Hello! I am a Principal Researcher at Chicago Booth, working on questions of social perception (with Alex Todorov). My primary research program explores the default assumptions wired into the mind, especially in the context of perception. It turns out that what we see is a process of unconscious inferences, where we take into account not only the exact nature of the light entering our eyes, but also a set of assumptions about the source that most likely generated or reflected that light. It is now becoming possible to reveal the nature of these assumptions through various techniques. One of my favorite techniques is the method of serial reproduction — essentially the children’s game of ‘Broken Telephone’ — which I use to explore our default assumptions across several visual contexts, ranging from faces to intuitive physics.
Most recently, I’ve also been working on building new face perception models, such that we can generate hyper-realistic face images, and transform such images along many perceived facial attributes of psychological interest. These models are important for elucidating and combating stereotypes and widespread discrimination. If you’d like to hear more about my work, listen to this episode of the “Two Psychologists Four Beers” podcast.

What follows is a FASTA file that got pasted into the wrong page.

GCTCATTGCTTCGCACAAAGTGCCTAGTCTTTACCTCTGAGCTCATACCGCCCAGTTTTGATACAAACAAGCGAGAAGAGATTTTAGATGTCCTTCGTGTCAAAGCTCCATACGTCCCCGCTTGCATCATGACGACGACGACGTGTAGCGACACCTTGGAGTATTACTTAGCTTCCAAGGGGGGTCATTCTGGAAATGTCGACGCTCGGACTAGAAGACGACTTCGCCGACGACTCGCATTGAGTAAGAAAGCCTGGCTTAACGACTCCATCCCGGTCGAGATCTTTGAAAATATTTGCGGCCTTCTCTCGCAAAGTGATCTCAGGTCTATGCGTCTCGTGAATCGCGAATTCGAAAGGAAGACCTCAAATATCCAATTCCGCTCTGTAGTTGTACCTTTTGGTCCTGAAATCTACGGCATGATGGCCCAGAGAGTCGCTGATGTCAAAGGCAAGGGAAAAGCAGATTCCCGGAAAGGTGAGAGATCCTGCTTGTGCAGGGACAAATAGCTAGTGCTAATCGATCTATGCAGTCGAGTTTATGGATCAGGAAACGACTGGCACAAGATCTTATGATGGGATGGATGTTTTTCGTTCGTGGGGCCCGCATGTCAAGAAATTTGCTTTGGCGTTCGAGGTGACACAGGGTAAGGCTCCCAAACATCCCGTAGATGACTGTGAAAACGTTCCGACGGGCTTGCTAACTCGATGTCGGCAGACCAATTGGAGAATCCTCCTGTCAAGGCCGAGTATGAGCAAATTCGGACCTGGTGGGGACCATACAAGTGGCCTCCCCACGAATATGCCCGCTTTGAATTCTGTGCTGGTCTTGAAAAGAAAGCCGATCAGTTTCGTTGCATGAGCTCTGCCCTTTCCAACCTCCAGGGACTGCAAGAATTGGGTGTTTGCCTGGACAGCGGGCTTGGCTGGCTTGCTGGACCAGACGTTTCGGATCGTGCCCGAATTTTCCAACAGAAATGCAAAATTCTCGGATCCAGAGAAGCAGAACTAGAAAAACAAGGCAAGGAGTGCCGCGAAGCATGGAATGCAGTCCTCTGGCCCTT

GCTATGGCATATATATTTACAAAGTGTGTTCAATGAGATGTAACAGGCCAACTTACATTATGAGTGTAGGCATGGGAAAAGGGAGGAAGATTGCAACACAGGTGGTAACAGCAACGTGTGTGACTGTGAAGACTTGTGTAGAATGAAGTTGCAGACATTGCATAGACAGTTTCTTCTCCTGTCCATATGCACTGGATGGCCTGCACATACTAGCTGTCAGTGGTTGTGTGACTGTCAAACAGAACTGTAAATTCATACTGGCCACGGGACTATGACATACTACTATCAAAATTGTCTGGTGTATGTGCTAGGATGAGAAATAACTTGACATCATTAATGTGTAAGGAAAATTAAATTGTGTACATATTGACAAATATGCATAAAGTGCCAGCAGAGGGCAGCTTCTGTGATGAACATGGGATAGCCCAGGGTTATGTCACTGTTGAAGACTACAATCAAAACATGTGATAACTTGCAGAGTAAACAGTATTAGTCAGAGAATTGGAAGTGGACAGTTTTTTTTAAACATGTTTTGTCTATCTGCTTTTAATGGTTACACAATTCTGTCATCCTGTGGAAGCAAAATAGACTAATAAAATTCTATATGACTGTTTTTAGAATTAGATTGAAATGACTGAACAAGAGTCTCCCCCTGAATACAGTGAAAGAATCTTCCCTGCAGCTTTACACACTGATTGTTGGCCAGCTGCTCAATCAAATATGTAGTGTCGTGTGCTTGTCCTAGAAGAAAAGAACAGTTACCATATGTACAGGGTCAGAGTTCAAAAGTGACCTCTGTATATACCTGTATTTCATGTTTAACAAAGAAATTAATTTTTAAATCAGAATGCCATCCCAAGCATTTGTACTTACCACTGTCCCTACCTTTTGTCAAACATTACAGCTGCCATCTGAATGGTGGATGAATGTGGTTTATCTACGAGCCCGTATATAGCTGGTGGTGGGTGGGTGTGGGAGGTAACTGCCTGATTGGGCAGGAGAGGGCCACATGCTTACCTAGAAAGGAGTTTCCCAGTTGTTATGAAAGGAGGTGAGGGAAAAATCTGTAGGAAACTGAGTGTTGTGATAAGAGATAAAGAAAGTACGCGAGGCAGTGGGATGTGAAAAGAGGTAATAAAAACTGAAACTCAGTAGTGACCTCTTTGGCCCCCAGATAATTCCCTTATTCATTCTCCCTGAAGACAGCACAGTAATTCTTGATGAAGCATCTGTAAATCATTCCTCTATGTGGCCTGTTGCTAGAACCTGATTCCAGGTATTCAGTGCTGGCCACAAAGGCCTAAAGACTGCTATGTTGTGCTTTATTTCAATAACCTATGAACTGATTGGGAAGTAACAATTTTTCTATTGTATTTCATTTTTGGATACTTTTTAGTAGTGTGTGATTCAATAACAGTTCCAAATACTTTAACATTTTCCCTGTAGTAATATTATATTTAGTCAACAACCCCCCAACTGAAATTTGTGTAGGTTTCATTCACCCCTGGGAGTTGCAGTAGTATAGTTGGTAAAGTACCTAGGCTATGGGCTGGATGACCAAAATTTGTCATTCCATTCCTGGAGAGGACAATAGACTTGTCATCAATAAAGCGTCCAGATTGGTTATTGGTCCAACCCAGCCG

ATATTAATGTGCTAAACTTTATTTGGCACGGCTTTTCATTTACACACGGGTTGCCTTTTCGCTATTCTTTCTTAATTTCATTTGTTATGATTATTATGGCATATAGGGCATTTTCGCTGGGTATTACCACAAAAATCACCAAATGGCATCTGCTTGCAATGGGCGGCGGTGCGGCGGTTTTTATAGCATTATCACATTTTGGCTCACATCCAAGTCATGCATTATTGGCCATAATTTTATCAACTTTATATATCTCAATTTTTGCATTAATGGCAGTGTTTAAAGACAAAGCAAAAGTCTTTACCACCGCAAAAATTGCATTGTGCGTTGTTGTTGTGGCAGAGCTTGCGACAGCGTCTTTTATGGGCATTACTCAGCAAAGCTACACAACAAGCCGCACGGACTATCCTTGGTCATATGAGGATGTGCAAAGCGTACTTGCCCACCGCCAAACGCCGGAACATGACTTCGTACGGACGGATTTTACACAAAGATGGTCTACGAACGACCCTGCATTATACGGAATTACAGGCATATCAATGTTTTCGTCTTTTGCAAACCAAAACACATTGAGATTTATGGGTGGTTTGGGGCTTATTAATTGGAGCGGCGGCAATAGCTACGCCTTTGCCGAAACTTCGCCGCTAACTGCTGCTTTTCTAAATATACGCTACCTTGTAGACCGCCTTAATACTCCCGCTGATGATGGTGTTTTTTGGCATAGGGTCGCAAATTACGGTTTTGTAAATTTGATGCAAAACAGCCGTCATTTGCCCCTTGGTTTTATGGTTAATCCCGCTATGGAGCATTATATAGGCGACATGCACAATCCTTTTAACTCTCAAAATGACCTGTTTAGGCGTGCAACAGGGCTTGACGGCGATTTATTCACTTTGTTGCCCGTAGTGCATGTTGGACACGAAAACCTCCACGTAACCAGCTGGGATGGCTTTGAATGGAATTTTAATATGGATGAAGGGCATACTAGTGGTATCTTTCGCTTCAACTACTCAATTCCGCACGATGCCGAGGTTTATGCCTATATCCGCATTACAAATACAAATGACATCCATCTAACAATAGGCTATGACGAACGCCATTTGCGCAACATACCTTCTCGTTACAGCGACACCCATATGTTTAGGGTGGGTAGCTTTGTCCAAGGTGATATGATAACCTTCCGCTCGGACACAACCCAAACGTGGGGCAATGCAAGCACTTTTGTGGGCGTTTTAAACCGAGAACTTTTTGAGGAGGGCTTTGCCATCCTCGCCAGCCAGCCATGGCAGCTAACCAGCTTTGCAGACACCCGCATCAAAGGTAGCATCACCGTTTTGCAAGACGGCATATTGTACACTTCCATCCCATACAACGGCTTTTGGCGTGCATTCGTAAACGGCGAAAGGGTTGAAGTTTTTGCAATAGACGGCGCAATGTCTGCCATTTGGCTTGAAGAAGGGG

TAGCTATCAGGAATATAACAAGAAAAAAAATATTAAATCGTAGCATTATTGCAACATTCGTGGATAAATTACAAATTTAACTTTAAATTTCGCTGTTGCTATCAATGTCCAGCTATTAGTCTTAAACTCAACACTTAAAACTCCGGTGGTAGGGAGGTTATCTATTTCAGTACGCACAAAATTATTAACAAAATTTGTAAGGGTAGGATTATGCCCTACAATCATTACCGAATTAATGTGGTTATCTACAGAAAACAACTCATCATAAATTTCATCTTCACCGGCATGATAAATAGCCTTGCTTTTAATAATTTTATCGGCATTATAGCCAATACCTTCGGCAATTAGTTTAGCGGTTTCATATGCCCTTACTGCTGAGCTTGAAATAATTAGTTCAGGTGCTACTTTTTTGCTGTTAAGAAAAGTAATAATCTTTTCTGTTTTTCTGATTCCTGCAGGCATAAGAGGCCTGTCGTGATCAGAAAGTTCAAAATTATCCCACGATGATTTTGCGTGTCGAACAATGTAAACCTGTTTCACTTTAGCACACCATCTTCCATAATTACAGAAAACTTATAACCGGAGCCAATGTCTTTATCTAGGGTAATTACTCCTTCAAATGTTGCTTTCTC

Prior to joining Booth, I started out my postdoc at Princeton (still with Alex). Before that, I did my graduate work at Yale with Brian Scholl at the Perception & Cognition lab. I also spent time as a research assistant working with Won Mok Shim in the Visual Perception & Cognition Lab at Dartmouth College, which is also my undergraduate alma mater. I majored in Cognitive Science, Japanese Studies, and "A Cappella Studies". In my spare time, I also fight fake news.
PhD in Cognitive Psychology, 2018
B.A. in Cognitive Science & Japanese Studies, 2011